FDIC Orders Higher One To Pay $11M
by Melissa Bailey | Aug 9, 2012 2:06 pm
Posted to: Business/ Economic Development, Higher Ed
New Haven’s hottest young tech company must pay $11 million in restitution to 60,000 students for “alleged unfair and deceptive practices,” according to a settlement reached with the Federal Deposit Insurance Corporation (FDIC).
FDIC announced a settlement Wednesday with Higher One, a fast-expanding financial services company based in New Haven’s Science Park. Hatched in a Yale dorm room, the company now handles financial aid disbursement for 830 colleges campuses, serving about 6.2 million students.
The charges stem from Higher One’s OneAccount student debit card program, which it operated in conjunction with the Delaware-based Bancorp Bank.
The FDIC found the two companies were: “charging student account holders multiple nonsufficient fund (NSF) fees from a single merchant transaction; allowing these accounts to remain in overdrawn status over long periods of time, thus allowing NSF fees to continue accruing; and collecting the fees from subsequent deposits to the students’ accounts, typically funds for tuition and other college expenses,” according to a statement the FDIC issued Wednesday.
“We commend the FDIC for holding Higher One accountable,” said Rich Williams, higher education advocate for US PIRG, a watchdog group that has targeted Higher One for the fees it collects from college students on financial aid.
“Student aid should not be a piggy bank for banks to dip into especially when their practices are unfair or deceptive,” Williams said in a press statement.
“This announcement resolves the open 2010 FDIC compliance examination of The Bancorp Bank and Higher One,” said Mark Volchek, Chief Executive Officer of Higher One, in a statement Wednesday. “We have already voluntarily incorporated or are in the process of incorporating the FDIC suggested improvements to our policies for compliance management systems, past overdraft charging of persistently delinquent accounts, collections, and transaction error resolution. With respect to the restitution, we voluntarily credited account holders in December of 2011 pursuant to our voluntary customer credit plan—which impacted less than two percent of our customers.”
In a previous interview, company COO Miles Lasater argued that critics like US PIRG misunderstand the situation, that Higher One stacks up well against its competition in keeping fees down for students. (More about that later in this article.)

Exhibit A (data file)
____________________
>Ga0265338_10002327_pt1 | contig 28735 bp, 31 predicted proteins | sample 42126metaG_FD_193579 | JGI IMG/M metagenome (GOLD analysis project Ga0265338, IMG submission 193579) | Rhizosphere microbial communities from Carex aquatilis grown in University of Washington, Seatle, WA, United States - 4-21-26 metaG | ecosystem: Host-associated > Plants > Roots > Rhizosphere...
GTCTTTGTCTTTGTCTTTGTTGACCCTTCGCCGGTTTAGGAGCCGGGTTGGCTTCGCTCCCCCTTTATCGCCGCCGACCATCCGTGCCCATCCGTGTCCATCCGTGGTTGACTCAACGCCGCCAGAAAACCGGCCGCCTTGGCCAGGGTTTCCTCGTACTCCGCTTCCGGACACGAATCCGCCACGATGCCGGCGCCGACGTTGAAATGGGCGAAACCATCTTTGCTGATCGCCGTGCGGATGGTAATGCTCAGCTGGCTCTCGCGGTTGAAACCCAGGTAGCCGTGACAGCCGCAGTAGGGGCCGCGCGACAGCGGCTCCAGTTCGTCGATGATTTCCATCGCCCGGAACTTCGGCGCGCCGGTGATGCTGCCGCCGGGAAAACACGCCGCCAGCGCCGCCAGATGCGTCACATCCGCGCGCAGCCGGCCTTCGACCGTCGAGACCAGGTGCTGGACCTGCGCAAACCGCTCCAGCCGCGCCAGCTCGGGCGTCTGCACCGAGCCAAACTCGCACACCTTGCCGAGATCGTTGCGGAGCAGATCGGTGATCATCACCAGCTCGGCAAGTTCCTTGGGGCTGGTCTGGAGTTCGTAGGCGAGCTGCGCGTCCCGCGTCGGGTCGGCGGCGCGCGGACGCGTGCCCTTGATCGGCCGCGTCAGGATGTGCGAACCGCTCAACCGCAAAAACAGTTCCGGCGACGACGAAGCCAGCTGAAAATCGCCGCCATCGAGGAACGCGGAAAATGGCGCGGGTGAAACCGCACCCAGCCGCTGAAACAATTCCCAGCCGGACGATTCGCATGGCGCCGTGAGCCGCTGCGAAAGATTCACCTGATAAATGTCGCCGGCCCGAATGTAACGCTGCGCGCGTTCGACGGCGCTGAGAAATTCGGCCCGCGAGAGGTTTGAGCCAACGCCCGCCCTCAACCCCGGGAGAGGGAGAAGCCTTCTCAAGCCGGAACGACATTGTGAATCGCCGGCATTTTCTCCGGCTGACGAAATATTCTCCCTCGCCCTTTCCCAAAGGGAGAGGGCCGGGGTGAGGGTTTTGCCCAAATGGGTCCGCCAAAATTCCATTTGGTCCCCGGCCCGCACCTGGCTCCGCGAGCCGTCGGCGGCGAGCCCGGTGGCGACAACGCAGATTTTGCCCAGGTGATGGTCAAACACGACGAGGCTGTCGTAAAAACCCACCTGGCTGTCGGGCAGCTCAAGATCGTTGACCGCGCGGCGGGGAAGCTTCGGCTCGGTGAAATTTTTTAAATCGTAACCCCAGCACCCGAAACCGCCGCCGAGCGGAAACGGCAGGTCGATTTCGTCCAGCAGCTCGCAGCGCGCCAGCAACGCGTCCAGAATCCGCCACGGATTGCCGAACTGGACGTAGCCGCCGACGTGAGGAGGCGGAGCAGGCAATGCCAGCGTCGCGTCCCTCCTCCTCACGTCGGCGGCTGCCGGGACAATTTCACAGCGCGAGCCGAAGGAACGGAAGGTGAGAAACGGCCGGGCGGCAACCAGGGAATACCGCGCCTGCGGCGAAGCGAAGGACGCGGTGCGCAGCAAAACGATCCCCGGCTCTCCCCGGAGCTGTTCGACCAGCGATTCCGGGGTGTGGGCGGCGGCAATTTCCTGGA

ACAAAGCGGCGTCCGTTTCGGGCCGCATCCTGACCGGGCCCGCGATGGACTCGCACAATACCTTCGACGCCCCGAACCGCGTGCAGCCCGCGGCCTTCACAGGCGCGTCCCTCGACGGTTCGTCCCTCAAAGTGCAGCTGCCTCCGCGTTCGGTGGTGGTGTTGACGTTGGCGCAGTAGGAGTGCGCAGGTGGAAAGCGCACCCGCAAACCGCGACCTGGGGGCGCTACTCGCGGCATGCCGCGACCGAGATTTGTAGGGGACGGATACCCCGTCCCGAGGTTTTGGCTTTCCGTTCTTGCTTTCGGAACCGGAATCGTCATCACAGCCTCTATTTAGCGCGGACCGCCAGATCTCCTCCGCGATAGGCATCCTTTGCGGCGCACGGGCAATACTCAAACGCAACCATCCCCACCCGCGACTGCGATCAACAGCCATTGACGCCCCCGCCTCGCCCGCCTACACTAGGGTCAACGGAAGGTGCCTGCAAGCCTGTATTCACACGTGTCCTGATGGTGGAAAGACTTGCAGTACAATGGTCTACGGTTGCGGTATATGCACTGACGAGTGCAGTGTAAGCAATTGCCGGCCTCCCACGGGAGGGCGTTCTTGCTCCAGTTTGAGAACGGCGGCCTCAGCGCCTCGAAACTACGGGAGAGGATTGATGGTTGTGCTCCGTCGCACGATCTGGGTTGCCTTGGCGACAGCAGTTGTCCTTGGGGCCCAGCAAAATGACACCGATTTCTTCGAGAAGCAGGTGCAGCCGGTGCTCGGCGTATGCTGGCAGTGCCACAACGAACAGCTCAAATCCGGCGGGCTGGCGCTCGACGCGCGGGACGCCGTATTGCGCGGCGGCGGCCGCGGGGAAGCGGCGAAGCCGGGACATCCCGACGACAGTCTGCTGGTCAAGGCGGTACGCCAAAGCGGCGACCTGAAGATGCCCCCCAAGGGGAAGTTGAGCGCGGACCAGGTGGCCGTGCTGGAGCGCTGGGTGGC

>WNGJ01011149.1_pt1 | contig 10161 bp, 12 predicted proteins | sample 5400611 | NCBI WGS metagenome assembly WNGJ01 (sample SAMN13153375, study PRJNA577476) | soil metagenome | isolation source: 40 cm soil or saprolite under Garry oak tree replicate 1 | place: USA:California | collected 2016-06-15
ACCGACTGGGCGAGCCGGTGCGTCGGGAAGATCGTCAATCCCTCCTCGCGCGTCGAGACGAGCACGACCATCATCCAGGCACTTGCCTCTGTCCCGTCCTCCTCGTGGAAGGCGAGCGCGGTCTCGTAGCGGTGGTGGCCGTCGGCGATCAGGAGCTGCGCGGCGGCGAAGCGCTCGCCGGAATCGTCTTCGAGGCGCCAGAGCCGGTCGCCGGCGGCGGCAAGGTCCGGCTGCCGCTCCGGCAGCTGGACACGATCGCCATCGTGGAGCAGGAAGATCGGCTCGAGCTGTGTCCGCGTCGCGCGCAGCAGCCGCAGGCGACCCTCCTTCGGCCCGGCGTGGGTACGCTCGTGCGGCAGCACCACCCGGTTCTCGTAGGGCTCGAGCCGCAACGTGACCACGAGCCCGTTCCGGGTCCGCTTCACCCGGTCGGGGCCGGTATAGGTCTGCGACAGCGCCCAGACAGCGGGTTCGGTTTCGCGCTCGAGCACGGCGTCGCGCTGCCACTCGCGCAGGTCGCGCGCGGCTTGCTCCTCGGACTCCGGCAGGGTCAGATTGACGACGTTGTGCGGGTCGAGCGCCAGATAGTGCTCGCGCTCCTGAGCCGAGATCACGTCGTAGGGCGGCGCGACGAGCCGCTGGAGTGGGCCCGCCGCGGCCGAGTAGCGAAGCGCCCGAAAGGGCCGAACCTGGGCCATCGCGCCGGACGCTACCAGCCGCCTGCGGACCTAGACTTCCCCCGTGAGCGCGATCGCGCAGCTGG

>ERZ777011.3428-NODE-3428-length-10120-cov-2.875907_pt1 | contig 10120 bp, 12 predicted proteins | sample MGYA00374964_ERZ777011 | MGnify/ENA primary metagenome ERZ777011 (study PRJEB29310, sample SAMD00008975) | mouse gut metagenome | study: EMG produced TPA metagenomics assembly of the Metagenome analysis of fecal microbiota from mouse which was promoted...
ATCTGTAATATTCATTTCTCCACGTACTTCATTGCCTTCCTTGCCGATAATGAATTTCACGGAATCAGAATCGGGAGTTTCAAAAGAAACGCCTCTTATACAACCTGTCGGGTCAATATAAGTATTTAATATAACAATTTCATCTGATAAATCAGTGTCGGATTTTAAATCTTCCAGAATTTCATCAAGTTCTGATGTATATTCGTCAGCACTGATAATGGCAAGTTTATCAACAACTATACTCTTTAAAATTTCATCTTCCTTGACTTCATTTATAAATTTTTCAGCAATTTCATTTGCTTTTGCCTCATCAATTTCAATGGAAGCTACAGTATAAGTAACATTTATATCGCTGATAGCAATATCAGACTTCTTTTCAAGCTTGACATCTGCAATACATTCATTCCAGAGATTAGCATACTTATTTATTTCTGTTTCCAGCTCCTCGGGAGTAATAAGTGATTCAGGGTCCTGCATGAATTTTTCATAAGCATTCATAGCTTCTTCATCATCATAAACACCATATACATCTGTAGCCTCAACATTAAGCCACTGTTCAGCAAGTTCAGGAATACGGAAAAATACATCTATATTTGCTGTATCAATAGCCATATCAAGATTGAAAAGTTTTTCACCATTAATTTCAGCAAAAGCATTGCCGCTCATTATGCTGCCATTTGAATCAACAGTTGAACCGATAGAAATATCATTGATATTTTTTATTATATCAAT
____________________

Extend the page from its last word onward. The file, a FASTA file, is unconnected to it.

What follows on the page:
The FDIC ordered Higher One to change its NSF fees in the following way: “1) to not charge NSF fees to accounts that have been in a continuous negative balance for more than 60 days; 2) to not charge more than three NSF fees on any single day to a single account; and 3) to not charge more than one NSF fee with respect to a single automated clearing house (ACH) transaction that is returned unpaid within any 21-day period.”
Higher One was also ordered “not to make misleading or deceptive representations or omissions in its marketing materials or disclosures and to institute a sound compliance management system.”
Higher One agreed to pay back students for certain illegal NSF fees “for a period beginning July 16, 2008, to such time as Higher One ceased charging the fees in question.” The FDIC estimated the restitution would total about $11 million. The FDIC also imposed civil fines of $110,000 for Higher One and $172,000 for The Bancorp Bank.
“We believe the relatively low civil money penalty imposed reflects how seriously we take our commitment to our customers, the degree of the issue, and our level of cooperation with the FDIC,” Volchek said.
In a previous Independent interview, Lasater said his company, which was hatched in 2000 in a college dorm room, has always aimed to provide students low-cost alternatives to other banking options. He said the company offers student accounts for no monthly fee and no minimum balance, never charges for the delivery of student aid money, and instructs students on how to maintain the account for free. In an effort to be transparent, company posts the fee schedule on its website and requires students to review the fees before signing up for an account.
Lasater said the PIRG report “misses the larger picture that we offer a good value for students, which is a good alternative compared to their other options.”
For example, the report highlights the hidden cost of students’ signing up for Higher One accounts. The “annual median cost of maintaining each of the 2 million OneAccounts is $49 per student,” the report states.
Lasater said that’s true—and it’s cheaper than competitors’ fees.
He pointed to a report Higher One commissioned by the financial services firm Bretton Woods, which compared the “median cost to students of using prepaid cards, regional and national checking accounts, paper checks and the OneAccount.” The report showed Higher One’s $49 far below the other averages: $240 to $464 for “national bank offerings,” $184 to $429 for “regional bank offerings,” and $98 to $239 for prepaid cards.
“We stack up very well” against the competition, Lasater said.
Higher One’s fees work out to $4 per month, Lasater said. Meanwhile, some experts predict monthly maintenance fees on basic checking accounts will rise to between $12 and $15 this year.